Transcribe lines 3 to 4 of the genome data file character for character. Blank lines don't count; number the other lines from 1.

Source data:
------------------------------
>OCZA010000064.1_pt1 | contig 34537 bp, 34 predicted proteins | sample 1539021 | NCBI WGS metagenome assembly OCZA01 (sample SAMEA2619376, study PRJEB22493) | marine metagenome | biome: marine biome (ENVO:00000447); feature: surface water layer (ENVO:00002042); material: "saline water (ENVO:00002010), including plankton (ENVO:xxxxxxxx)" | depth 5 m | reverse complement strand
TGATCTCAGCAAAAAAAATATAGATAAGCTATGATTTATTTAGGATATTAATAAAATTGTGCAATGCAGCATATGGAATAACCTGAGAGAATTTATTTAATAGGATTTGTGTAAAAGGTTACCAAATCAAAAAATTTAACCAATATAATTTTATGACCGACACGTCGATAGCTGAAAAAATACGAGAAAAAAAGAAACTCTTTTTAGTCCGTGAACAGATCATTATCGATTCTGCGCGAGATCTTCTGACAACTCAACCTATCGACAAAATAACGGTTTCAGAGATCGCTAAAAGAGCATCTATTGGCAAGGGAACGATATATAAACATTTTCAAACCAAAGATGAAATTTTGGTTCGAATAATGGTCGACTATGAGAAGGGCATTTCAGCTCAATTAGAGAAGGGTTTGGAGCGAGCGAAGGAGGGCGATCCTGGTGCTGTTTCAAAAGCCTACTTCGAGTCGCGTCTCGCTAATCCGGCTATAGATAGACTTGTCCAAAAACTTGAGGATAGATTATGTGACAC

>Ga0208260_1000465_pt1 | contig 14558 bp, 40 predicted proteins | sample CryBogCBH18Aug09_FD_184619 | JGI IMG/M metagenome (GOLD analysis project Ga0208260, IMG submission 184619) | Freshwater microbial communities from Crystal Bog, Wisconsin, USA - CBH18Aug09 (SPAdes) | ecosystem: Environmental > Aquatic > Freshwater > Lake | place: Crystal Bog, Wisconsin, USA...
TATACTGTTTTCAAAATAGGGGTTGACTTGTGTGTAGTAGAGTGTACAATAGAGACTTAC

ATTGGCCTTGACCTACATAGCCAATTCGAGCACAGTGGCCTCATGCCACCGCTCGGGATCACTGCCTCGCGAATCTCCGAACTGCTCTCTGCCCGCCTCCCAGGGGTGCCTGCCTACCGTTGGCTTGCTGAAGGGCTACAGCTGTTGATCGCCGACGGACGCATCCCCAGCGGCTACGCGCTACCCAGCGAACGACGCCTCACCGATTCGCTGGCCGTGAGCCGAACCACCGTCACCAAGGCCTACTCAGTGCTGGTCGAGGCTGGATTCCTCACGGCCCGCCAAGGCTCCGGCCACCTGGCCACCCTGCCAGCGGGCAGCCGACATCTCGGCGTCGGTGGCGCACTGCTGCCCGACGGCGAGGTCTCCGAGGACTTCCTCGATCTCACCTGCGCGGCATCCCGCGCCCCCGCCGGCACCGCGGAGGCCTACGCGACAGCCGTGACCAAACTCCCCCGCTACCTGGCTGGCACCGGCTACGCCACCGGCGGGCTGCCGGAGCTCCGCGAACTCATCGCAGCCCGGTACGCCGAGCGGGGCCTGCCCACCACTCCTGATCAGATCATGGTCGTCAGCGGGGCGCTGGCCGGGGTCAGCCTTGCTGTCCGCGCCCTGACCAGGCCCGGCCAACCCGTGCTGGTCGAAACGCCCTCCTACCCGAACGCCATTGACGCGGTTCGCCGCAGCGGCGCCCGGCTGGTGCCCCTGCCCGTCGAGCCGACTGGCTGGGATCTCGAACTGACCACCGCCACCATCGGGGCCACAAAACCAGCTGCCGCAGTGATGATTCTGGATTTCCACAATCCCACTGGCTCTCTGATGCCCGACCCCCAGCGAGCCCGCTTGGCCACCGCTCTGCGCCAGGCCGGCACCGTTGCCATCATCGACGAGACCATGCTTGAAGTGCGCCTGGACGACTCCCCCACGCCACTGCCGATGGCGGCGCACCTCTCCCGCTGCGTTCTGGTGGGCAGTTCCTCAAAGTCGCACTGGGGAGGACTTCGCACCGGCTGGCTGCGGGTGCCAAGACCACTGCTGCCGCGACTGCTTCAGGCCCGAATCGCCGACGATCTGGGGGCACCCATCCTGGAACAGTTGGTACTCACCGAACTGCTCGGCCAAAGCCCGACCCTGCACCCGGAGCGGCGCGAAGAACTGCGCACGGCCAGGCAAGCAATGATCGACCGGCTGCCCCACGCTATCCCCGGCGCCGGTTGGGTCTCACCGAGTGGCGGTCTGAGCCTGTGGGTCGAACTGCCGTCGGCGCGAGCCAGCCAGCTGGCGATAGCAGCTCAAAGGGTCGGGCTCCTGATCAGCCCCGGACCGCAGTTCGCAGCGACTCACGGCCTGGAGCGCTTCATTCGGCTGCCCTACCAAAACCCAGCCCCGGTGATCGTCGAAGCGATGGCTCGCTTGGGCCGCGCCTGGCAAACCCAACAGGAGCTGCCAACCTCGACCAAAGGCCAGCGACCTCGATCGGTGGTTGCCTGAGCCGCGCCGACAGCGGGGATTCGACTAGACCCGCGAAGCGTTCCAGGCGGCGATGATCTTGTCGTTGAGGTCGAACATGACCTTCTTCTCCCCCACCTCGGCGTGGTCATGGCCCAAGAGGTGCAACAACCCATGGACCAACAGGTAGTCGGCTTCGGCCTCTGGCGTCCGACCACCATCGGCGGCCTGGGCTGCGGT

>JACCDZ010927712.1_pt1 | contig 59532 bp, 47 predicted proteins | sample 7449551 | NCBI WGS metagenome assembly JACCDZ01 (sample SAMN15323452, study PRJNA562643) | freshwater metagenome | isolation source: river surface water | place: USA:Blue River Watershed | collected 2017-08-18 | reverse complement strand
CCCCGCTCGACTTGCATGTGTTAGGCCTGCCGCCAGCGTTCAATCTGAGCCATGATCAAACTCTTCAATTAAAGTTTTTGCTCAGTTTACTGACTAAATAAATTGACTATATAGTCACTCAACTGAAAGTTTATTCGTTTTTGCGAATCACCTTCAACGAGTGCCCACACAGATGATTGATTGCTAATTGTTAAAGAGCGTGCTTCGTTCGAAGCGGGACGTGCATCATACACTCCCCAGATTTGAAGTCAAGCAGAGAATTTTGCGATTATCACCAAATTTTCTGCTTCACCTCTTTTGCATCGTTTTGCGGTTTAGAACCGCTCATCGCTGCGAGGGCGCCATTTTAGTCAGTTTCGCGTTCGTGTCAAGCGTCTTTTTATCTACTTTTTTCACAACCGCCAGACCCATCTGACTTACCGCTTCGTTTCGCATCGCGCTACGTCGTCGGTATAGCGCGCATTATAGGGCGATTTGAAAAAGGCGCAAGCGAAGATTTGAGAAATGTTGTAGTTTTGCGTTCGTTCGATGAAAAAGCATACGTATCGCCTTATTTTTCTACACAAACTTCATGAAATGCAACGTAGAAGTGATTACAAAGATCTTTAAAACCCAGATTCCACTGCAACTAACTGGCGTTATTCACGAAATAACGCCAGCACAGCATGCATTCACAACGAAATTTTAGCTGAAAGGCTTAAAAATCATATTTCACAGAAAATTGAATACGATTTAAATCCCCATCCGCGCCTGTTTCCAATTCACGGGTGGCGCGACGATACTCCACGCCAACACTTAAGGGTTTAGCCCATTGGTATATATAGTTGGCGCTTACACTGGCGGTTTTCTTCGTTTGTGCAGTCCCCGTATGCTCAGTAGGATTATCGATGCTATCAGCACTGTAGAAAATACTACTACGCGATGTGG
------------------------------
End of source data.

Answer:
>Ga0208260_1000465_pt1 | contig 14558 bp, 40 predicted proteins | sample CryBogCBH18Aug09_FD_184619 | JGI IMG/M metagenome (GOLD analysis project Ga0208260, IMG submission 184619) | Freshwater microbial communities from Crystal Bog, Wisconsin, USA - CBH18Aug09 (SPAdes) | ecosystem: Environmental > Aquatic > Freshwater > Lake | place: Crystal Bog, Wisconsin, USA...
TATACTGTTTTCAAAATAGGGGTTGACTTGTGTGTAGTAGAGTGTACAATAGAGACTTAC